Then there is a description of India as a land of the bizarre. He writes of ‘gold-digging ants’, ‘horses with a head of a deer’, ‘men without mouths’, ‘men without noses’, ‘men with one eye’ and so on. Perhaps Strabo can be forgiven for he had never actually visited India and fell prey to Chinese whispers, writing about what he had heard about India from travellers and previous accounts
Periplus of the Erythrean Sea
The most extensive of the ancient cartographic texts is the Periplus Maris Erythraei [Navigation of the Erythrean (Red) Sea] commonly known as the Periplus of the Erythrean Sea, a Greco-Roman travel book written in the 1st century CE in Greek. Interestingly, for such an important book, its authorship is unknown.
What makes the Periplus so interesting is that while earlier works referred to the region around and beyond the Indus as ‘India’, it was in the Periplus that the entire subcontinent came to be called ‘India’. Meant as a guide for travellers and merchants, the Periplus gives us an exhaustive account of the thriving trade and great cities in India.
There is a reference to the great port of Barygaza or Bharuch in Gujarat at the mouth of river Nammadus (Narmada), as well as the thriving trade with ‘Baithana’ (Paithan in Maharashtra), which was then the capital of the Satavahana Empire. The Periplus also talks about the disputes between the Satavahanas and the Western Satraps, due to which the Roman ships were barred from the port of Kalyan (near Mumbai). The seat of the Western Satraps was the city of Ozene (Ujjain), which was also a great centre of trade and commerce.
The Periplus lists a number of significant ports along the coast of India – from Bharuch in Gujarat on the west coast to Pulicat in Tamil Nadu on the east coast. The text has references to Muziris (Cranganore) in Kerala, Korkai (Colchis) in Tamil Nadu, Pulicat (Poduca) in Tamil Nadu and Sopara (Sopatma) in Maharashtra. The city of Madurai has been called ‘Pandi Mandala’ in the Periplus, which also gives us one of the earliest references to the port of Pulicat and calls it ‘one of the three ports on the east coast of India’.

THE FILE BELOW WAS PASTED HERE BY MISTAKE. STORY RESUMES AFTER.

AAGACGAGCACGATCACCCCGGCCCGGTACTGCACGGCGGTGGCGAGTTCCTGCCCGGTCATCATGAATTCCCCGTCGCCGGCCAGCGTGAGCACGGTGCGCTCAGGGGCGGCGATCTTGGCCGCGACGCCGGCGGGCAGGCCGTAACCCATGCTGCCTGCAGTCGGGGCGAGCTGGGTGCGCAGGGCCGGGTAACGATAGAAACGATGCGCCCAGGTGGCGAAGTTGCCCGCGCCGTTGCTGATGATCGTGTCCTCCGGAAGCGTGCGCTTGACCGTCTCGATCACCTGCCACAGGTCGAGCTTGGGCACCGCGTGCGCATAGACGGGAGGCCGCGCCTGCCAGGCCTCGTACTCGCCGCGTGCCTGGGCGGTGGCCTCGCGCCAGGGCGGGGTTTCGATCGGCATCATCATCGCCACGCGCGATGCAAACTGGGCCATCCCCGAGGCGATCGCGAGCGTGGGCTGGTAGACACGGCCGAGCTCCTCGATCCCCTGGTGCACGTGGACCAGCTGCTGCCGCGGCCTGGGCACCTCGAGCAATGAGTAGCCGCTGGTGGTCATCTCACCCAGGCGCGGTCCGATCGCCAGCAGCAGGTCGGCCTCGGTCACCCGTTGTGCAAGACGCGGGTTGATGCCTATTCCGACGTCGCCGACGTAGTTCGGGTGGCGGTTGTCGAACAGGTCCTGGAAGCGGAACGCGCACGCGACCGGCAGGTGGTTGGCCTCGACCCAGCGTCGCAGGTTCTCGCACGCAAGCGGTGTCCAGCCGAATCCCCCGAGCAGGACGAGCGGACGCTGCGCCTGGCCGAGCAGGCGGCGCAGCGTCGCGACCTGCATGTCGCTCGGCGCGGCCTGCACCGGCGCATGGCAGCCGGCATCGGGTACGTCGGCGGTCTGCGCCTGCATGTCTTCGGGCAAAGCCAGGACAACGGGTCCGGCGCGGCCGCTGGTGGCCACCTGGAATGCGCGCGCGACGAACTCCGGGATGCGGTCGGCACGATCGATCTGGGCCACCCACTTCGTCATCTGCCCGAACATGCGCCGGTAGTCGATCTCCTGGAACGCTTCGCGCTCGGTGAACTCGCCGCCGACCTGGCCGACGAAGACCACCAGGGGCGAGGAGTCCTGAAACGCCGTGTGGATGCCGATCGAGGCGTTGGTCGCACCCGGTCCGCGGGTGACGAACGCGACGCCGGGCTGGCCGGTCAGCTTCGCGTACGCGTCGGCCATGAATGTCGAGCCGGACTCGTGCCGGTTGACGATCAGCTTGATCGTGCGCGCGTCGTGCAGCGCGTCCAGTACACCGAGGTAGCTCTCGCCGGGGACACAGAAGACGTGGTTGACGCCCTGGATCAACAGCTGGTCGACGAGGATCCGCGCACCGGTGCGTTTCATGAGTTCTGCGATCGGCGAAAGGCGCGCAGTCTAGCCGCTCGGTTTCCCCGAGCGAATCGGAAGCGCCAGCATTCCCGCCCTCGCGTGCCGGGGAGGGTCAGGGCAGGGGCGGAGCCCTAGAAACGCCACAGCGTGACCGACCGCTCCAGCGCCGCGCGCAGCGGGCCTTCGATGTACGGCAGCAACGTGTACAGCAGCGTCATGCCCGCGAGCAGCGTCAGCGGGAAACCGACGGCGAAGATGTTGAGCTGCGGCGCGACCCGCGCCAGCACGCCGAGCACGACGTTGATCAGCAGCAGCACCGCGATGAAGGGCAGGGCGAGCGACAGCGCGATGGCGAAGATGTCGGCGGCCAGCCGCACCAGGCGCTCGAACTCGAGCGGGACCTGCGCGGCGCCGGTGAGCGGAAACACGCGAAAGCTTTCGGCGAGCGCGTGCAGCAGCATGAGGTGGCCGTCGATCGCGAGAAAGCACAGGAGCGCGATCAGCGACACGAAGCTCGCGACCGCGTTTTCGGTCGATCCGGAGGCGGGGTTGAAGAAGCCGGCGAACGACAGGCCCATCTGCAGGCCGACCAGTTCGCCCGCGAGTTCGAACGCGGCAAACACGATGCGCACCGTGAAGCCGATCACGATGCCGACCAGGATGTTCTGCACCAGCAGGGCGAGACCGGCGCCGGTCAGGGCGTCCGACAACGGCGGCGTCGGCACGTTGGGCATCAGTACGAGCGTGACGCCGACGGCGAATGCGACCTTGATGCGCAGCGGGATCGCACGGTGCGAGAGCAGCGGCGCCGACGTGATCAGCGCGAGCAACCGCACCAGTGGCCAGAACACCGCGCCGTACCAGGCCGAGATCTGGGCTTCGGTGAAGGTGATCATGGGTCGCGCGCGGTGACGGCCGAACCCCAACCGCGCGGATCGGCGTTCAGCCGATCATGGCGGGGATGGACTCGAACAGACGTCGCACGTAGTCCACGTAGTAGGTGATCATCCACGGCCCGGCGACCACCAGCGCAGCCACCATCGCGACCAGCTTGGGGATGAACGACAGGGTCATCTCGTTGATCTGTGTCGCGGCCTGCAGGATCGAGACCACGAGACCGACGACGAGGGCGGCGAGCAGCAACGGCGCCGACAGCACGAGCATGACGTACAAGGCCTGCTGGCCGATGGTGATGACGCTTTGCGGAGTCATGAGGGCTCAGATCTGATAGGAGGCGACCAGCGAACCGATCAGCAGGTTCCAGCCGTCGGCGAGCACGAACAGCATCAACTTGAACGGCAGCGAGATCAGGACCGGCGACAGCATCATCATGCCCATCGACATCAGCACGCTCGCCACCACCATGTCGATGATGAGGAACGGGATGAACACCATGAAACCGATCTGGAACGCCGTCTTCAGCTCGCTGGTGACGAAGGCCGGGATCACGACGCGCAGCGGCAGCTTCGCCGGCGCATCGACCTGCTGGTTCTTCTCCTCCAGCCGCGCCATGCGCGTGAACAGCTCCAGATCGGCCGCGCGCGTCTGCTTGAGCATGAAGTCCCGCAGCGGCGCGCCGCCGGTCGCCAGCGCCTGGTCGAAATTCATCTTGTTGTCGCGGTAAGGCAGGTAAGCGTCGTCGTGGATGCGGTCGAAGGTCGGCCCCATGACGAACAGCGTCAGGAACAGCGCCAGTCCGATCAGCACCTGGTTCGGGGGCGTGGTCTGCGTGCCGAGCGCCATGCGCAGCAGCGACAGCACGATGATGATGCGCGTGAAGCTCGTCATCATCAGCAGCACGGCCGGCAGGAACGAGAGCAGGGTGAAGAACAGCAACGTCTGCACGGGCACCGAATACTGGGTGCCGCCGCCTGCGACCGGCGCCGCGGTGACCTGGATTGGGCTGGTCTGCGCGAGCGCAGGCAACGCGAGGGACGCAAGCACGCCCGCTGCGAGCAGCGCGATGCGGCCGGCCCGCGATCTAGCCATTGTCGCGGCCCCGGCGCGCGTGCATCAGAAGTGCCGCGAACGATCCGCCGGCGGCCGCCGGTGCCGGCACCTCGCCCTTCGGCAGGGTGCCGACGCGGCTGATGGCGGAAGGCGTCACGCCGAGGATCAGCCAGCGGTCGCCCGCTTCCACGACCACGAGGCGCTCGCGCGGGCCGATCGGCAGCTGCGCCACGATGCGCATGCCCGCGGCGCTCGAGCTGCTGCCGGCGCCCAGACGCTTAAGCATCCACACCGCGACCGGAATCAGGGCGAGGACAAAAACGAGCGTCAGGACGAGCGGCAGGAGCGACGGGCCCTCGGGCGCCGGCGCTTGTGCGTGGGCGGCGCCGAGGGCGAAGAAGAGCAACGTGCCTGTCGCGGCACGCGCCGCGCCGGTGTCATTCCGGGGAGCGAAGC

Ptolemy’s Guide to Geography
Claudius Ptolemaeus, better known as Ptolemy, was an Egyptian mathematician, astronomer and geographer of Greek origin who lived in the Egyptian port city of Alexandria in the 2nd century CE. His Geōgraphikē hyphēgēsis (Guide to Geography) is one of the most well-known works of the Roman period, and it introduced many innovations to map making, chiefly the introduction of latitudes and longitudes. The eight-volume magnum opus aimed to provide all the information and techniques necessary to draw maps of the known world during his time.
Ptolemy described a world map as well as maps of 26 regions of Europe, Asia and Africa in his work. In his work, Ptolemy describes the known India which is framed by the Indus river and the delta of the Ganga. However, his depiction of Southern India is fairly inaccurate. He marks it with a jagged coastline as opposed to a triangular peninsula, and the island of Sri Lanka is depicted as much larger than it actually is.
Many of the places described by Ptolemy are associated with present-day and historical settlements, including Pune, associated with ‘Punnat’, a centre for agate stones; Mylapore in Chennai, which is believed to be the port of ‘Maillarpha’; the port of Machilipatanam, is referred to as ‘Maisolos’; the port of Puhar in Tamil Nadu, which he called a ‘well-planned city’. Ptolemy even talks about the diamonds of India and how they were found in the city of ‘Smabalaka’ on the banks of the Manada River, which is present-day Sambalpur in Odisha.
In the centuries that followed, Arab and then European travellers added layers of their own knowledge of India through their own texts. With advances in technology, the West kept ‘discovering’ India right till the 20th century. While these latter-day explorers and invaders benefitted from evolving transport systems that took them places, it is the accounts of the ancients that are most captivating as all they were armed with was the wind in their sails.